I went up I-85 a few weeks ago and passed over Gaston. You can't tell that we're in a drought looking at Gaston.

    I wonder why Raleigh isn't using Wake Forest's old water supply before Raleigh took over Wake Forest's water system. There is a reservoir east of Wake Forest that Wake Forest used to use for it's water supply.

  • skiallyr Dec 23, 2007

    I don't know what you people expect. Our elected officials have formed a task force to study the problem with first reports due in May - 3 months after the lake runs dry. The best part is going to be that once the lake fills back up the study will recommend making the lake deeper to hold more...so they'll have to drain it to dig....but we elected them.

  • blessalah Dec 22, 2007

    raleigh is going to dry up and die

  • nc resident Dec 22, 2007

    a new yankee moves in the neighborhood so I though it was in the best interest of the neighborhood to inform him of the water drought..the house was a ARM foreclosure and sat for a year or better. So far, he has run his well dry twice with leaking pipes, a busted water heater and now the commode has been sitting in the back yard for over 2 weeks. A good plummer would know that the bottom part is not mechanical but he tries to get it to hold 15 gallons but like it's designed, it only holds 2...Keep trying right? Get the picture??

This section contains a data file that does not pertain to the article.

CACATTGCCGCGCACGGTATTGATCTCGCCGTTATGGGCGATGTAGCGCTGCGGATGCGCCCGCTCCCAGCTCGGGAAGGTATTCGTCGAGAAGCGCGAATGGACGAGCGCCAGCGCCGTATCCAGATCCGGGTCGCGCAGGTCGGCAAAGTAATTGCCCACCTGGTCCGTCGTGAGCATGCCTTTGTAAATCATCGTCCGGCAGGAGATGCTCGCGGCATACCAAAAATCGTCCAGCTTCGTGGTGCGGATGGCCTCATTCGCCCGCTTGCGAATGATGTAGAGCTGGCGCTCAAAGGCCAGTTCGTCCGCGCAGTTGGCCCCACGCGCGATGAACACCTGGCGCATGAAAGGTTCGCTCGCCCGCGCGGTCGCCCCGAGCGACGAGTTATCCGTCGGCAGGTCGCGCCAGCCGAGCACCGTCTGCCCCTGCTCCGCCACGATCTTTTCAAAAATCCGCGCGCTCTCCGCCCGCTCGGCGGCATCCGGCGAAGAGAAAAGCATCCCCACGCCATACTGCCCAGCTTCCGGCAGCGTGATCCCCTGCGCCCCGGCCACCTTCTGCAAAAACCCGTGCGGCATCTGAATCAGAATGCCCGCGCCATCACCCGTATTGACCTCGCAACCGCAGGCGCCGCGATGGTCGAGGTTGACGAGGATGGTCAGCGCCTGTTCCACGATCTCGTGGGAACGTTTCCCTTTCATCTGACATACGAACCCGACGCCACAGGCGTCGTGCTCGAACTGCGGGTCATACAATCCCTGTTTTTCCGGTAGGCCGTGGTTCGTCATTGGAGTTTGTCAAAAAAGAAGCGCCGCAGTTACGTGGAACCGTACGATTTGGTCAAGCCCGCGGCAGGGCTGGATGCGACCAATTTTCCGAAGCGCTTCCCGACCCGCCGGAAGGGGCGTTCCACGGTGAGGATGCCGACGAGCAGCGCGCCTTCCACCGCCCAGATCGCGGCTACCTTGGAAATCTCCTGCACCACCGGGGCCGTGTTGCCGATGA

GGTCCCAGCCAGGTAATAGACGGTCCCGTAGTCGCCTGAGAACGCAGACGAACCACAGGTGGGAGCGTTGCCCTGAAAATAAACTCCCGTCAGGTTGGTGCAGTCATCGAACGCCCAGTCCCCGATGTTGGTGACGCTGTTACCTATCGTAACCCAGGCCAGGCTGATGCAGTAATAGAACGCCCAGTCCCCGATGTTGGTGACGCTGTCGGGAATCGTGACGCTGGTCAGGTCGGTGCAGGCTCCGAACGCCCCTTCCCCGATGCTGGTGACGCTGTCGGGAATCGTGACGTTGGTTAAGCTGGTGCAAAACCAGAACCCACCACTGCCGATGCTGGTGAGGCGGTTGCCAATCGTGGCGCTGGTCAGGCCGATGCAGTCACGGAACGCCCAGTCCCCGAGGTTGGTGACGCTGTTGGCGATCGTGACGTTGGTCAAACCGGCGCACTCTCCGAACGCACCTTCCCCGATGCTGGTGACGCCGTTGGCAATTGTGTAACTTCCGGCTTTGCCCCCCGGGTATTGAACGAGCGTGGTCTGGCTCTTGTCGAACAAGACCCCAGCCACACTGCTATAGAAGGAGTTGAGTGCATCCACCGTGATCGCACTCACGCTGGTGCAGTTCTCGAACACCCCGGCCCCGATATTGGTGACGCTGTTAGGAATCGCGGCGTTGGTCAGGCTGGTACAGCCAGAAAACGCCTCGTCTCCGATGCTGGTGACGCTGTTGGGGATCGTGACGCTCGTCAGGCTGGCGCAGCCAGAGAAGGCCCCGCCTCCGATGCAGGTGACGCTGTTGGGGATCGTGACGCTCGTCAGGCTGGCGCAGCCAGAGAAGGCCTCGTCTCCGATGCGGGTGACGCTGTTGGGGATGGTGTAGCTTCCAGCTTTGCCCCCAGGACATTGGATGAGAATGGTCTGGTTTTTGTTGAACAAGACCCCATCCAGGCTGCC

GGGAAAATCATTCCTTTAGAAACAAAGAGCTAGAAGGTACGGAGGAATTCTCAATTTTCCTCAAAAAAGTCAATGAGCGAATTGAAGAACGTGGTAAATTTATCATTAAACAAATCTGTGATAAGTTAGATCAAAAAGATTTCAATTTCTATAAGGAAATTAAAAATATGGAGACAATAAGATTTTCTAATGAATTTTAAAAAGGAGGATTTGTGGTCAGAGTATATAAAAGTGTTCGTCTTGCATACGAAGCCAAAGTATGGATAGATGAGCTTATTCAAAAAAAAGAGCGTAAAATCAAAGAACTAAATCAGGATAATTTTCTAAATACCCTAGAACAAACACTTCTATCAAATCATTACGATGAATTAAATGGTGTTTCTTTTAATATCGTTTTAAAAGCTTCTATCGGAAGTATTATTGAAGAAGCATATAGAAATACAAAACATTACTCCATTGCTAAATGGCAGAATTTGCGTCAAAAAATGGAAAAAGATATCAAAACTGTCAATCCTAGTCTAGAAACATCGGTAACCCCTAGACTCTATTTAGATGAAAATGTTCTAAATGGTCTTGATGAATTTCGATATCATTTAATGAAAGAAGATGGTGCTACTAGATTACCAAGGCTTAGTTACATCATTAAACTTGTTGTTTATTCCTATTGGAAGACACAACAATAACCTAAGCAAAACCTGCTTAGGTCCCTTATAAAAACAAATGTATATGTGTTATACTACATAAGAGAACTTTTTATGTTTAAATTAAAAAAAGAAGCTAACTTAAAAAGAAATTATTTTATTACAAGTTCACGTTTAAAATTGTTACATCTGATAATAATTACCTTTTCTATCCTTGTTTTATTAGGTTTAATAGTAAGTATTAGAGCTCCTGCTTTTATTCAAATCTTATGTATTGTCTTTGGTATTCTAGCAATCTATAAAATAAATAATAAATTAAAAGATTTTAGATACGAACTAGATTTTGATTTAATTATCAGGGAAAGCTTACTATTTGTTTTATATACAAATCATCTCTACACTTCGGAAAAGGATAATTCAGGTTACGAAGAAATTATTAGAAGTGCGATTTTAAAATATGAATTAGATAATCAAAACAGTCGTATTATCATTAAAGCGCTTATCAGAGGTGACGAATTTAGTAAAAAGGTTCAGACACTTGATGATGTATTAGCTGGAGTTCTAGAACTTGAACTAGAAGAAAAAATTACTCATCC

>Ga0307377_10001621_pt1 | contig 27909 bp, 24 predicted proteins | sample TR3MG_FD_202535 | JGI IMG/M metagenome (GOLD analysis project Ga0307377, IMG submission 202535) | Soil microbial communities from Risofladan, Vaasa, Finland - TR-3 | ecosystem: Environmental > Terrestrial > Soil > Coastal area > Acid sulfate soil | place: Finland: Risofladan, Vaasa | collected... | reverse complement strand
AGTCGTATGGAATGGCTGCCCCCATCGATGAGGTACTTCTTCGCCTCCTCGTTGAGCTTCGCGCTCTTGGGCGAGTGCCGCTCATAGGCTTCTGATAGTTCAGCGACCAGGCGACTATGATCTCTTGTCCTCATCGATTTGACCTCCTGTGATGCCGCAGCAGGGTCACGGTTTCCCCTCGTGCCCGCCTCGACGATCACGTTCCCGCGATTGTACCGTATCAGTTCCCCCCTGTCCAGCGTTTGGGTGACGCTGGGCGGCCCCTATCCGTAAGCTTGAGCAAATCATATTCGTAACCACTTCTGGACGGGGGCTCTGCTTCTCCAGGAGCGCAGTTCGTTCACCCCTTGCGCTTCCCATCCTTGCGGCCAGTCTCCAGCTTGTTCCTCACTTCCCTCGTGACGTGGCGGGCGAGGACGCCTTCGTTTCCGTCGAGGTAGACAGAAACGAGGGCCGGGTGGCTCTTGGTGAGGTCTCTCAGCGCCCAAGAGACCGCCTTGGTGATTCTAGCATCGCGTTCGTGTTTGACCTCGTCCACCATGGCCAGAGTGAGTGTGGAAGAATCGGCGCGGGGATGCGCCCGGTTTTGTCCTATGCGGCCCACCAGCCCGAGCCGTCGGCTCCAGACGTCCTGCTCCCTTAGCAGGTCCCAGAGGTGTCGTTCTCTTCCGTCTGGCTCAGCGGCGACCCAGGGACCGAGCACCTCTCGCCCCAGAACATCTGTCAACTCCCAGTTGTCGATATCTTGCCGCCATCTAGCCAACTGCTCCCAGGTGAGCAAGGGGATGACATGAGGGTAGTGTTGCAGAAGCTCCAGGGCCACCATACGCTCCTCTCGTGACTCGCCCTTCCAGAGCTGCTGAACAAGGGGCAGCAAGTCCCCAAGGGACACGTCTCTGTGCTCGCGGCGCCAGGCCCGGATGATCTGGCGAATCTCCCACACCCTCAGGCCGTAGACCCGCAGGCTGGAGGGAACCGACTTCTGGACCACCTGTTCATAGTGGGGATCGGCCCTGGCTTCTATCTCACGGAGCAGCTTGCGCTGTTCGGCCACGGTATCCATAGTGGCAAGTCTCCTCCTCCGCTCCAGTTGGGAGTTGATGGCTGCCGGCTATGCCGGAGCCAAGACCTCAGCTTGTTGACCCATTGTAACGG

• nc resident Dec 22, 2007

    Come on in...the water is fine.......

  • ladyblue Dec 22, 2007

    It's nothing wrong with always trying to be positive. But our government again has failed us by allowing too much usage and growth with false hope that it will always be a hurricane here to put us back right. Well it's not happening, so now they want to make the user of everyday use pay for the mistakes of the decision makers. They should never assume that if one year is in the red you should start in the beginning to treat the next year as serious and not keep assuming we'll get that big one to fill our lakes back up. I think this stinks.

  • irishale Dec 22, 2007